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How to Know if Your Dog is Blind

 
By Josie F. Turner, Journalist specialized in Animal Welfare. Updated: January 27, 2019
How to Know if Your Dog is Blind

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Have you ever wondered why dogs go blind? It is common to see blindness in elderly dogs, but it can be disheartening to see it happen. It is perhaps even sadder when it occurs with younger dogs or puppies. However, it is important to remember that the inability to see doesn't mean they can't have fulfilling and joyful lives. Their heightened sense of smell and other senses as compared to humans also means they can live well on a practical level.

In this AnimalWised article we discuss how to know if your dog is blind? We will talk about the different causes of blindness in dogs as well as the symptoms to detect it and the treatment to manage it. However, if you feel like your dog might be blind, don't neglect a visit to a specialist in veterinary ophthalmology to receive personalized and specific advice.

You may also be interested in: Common Eye Problems In Dogs

Uveitis - inflammation of the eye

There are many causes of blindness in dogs. Sometimes, it can be a relatively normal result of old age as a dog's physicality deteriorates. However, it can also be a symptom of a more serious secondary disease. Also, if dog's vision is compromised, it may be better to treat it before it gets worse. Blindness can also be a result of something you may not link to the eyes such as kidney failure as occurs in the onset of chronic kidney disease, resulting in a deficiency of metabolism. In these cases, blindness is all but inevitable.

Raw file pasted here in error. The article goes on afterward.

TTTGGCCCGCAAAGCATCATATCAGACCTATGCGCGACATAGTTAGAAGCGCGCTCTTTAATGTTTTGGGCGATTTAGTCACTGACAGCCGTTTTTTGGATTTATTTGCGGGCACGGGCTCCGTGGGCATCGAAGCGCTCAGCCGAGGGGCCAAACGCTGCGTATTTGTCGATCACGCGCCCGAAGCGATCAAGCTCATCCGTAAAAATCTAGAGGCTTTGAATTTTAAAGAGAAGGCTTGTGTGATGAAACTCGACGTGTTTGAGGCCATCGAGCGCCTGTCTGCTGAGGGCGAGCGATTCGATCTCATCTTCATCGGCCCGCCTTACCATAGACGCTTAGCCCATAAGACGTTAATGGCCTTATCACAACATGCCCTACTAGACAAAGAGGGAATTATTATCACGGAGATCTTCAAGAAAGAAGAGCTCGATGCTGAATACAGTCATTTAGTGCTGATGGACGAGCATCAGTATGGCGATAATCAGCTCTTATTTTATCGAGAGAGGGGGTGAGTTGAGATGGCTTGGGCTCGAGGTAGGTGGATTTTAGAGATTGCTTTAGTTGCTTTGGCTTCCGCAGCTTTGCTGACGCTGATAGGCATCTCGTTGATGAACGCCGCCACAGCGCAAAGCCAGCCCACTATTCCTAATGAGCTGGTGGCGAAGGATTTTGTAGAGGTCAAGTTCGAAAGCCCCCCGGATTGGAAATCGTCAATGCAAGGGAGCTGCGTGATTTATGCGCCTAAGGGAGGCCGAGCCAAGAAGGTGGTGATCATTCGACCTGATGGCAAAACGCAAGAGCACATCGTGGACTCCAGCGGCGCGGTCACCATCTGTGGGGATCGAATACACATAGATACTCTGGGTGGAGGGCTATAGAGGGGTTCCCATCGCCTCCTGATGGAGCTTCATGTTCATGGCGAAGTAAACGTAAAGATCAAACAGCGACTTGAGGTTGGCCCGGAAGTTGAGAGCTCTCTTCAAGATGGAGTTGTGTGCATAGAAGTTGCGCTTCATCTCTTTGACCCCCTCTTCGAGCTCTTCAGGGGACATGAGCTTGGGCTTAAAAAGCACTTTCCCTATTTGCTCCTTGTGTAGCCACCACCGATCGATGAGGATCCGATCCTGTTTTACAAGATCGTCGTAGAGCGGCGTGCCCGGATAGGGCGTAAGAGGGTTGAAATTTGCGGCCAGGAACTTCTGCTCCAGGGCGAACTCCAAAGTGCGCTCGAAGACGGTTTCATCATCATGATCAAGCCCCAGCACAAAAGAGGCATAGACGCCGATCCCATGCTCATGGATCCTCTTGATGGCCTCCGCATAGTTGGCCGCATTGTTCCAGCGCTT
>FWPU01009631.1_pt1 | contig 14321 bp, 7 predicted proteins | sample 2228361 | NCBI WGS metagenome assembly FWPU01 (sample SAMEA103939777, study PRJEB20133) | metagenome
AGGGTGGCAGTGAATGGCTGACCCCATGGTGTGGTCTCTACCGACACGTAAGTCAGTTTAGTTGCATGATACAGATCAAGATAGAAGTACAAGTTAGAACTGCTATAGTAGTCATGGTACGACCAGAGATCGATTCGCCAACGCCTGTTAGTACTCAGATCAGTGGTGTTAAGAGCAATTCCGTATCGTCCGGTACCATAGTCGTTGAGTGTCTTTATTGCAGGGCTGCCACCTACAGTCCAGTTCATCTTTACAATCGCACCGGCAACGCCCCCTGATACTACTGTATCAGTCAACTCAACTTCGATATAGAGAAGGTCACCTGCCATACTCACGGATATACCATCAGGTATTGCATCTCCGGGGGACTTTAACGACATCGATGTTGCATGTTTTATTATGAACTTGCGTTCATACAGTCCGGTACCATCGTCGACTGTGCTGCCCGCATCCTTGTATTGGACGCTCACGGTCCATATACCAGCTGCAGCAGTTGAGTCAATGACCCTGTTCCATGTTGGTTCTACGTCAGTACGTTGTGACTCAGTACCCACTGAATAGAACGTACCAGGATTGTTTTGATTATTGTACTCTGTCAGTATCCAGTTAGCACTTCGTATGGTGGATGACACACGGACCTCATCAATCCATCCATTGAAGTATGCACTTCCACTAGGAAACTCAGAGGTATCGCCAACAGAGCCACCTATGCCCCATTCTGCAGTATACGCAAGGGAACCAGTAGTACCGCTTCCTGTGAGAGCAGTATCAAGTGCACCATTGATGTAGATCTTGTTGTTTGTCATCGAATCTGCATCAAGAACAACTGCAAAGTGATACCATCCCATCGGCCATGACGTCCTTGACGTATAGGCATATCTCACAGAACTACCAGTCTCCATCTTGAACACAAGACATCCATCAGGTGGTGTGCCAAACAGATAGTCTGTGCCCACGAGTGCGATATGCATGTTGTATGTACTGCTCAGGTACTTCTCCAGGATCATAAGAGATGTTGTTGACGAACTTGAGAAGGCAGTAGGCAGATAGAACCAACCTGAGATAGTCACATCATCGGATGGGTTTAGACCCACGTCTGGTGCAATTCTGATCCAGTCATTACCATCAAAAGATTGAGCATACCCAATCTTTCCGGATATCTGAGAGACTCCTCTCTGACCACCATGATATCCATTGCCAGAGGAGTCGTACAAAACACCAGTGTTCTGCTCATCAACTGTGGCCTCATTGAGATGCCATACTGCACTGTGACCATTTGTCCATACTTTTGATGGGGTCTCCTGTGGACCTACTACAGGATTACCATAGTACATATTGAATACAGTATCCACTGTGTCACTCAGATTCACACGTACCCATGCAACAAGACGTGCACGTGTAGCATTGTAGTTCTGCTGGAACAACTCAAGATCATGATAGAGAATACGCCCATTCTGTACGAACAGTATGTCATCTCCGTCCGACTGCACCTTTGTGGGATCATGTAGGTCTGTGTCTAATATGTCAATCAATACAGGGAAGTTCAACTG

As the causes of blindness in dogs are variable, you ideally need to carry out an adequate veterinary evaluation. This will provide a thorough investigation into what might be causing vision problems in your dog. It is also important to note that some systemic disease such as ehrlichiosis, babesiosis, toxoplasmosis, leptospirosis, leishmanisasis and many others can cause blindness.

Why did my dog's eye turn blue?

The eyes are responsible for capturing images as well as transmitting them to the brain. They also control the passage of light to the optic nerve. It is important to note, even a slight change in the eyes can seriously impair their ability to see, sometimes even resulting in permanent blindness in one or both of the eyes.

If you see that your dog's eye has turned blue, we are not necessarily talking about blindness. If no course of treatment is enacted, however, permanent blindness can be the result. The bluish color change, or any change in color, indicates an inflammation in a layer of the eye known anatomically as the vascular tunic. If we see this happening it is known as uveitis in dogs.

Uveitis can be caused by bacterial infections, viral infections, trauma or even a lack of tear production. The latter causes dryness in the cornea and subsequently an inflammation of the eye. It usually affects a single eye and, if treated in time, does not have to cause blindness or leave the animal with future bouts of inflammation. A visit to the vet is required to initiate successful treatment.

How to Know if Your Dog is Blind - Uveitis - inflammation of the eye

Cataracts - partial or complete opacity of the lens

Certain breeds of dog are more likely than others to contract cataracts. These breeds include the Golden Retriever, the Schnauzer, the Yorkshire Terrier and the Cocker Spaniel. However, it is important to note that this condition can happen in any dog, pedigree or mongrel, as well as cats and other animals.

Why my dog has white eyes

When we see that our dog's eyes are turning white, it likely means that cataracts are developing. The cataracts do not appear suddenly, but progressively. This is why we will notice that the dog's eyes will progressively turn white.

Cataracts in dogs are not always easy to detect. At their onset, we may only be able to observe a layer of opacity whenever the eye comes in contact with direct light. When it advances, this layer will become thicker. Eventually, when the disease completes its damage, the entire eye will have turned white, blinding the dog.